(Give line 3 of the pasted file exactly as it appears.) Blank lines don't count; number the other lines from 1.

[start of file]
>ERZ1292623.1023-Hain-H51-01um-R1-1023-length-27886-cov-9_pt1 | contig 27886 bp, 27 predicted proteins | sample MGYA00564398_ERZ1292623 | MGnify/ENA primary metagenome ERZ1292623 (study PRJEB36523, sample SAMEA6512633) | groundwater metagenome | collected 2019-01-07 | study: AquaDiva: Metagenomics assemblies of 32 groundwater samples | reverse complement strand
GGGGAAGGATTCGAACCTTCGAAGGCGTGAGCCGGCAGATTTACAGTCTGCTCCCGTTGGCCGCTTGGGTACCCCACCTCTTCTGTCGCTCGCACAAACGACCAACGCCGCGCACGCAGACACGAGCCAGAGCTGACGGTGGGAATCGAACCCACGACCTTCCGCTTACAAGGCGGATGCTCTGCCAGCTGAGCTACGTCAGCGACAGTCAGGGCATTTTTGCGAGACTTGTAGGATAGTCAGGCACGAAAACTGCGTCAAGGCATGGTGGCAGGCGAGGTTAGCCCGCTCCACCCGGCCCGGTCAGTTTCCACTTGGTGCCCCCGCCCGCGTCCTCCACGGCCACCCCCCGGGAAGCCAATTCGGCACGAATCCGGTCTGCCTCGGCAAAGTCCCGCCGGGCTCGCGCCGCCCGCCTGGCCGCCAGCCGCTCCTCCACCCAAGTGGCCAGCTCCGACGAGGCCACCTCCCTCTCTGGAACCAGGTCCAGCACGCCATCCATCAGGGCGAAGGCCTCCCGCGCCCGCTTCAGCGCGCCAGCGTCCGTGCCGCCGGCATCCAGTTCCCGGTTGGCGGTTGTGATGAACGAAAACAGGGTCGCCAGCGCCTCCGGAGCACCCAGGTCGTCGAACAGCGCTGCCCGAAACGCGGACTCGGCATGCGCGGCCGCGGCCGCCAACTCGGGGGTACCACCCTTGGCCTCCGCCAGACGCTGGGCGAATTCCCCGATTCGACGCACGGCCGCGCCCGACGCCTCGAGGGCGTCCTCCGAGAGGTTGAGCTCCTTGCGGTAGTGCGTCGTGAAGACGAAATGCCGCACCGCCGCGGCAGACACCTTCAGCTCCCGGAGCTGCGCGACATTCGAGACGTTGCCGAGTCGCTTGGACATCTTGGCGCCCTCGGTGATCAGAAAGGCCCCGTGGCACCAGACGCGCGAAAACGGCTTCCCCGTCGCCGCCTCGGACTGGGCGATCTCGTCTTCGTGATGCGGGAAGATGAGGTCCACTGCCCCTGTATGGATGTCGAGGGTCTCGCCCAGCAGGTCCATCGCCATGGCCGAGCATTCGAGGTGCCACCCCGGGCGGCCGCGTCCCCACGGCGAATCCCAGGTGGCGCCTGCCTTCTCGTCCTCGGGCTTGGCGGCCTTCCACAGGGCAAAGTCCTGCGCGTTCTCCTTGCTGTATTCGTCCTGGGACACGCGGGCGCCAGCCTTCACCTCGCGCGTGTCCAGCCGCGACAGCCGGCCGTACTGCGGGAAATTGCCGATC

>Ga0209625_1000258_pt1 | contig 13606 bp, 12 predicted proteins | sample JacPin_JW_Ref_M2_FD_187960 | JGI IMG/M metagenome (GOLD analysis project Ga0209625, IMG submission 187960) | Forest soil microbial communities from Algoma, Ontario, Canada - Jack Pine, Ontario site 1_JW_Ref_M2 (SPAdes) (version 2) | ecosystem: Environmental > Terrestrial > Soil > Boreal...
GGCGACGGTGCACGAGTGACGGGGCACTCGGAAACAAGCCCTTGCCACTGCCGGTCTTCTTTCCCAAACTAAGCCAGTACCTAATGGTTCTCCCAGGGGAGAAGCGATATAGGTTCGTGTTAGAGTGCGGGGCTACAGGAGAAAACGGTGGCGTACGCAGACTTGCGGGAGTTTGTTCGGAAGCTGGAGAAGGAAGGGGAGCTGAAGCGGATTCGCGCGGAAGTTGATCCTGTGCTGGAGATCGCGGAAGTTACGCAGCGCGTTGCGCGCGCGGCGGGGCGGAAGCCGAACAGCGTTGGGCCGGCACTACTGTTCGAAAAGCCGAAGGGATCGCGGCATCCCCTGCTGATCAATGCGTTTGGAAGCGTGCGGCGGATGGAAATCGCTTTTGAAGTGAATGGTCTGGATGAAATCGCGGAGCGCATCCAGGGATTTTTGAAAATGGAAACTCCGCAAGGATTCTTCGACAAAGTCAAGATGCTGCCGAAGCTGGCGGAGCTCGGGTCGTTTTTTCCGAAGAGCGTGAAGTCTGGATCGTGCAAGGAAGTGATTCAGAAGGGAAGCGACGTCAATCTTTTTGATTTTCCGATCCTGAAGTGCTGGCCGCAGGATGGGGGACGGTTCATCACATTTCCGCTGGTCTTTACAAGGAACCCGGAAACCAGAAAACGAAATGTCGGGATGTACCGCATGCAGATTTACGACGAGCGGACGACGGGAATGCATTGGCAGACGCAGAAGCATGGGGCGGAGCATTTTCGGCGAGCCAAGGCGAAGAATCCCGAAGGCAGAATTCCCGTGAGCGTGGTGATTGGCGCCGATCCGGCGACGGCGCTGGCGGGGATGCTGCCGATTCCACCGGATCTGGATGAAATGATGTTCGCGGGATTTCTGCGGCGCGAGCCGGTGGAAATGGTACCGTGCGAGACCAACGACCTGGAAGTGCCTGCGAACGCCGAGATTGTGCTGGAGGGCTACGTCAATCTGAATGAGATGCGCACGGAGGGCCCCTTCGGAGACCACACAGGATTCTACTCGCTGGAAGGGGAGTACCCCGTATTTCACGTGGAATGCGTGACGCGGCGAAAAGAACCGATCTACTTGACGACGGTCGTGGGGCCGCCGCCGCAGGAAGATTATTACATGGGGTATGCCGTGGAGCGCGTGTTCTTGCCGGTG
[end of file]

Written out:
>Ga0209625_1000258_pt1 | contig 13606 bp, 12 predicted proteins | sample JacPin_JW_Ref_M2_FD_187960 | JGI IMG/M metagenome (GOLD analysis project Ga0209625, IMG submission 187960) | Forest soil microbial communities from Algoma, Ontario, Canada - Jack Pine, Ontario site 1_JW_Ref_M2 (SPAdes) (version 2) | ecosystem: Environmental > Terrestrial > Soil > Boreal...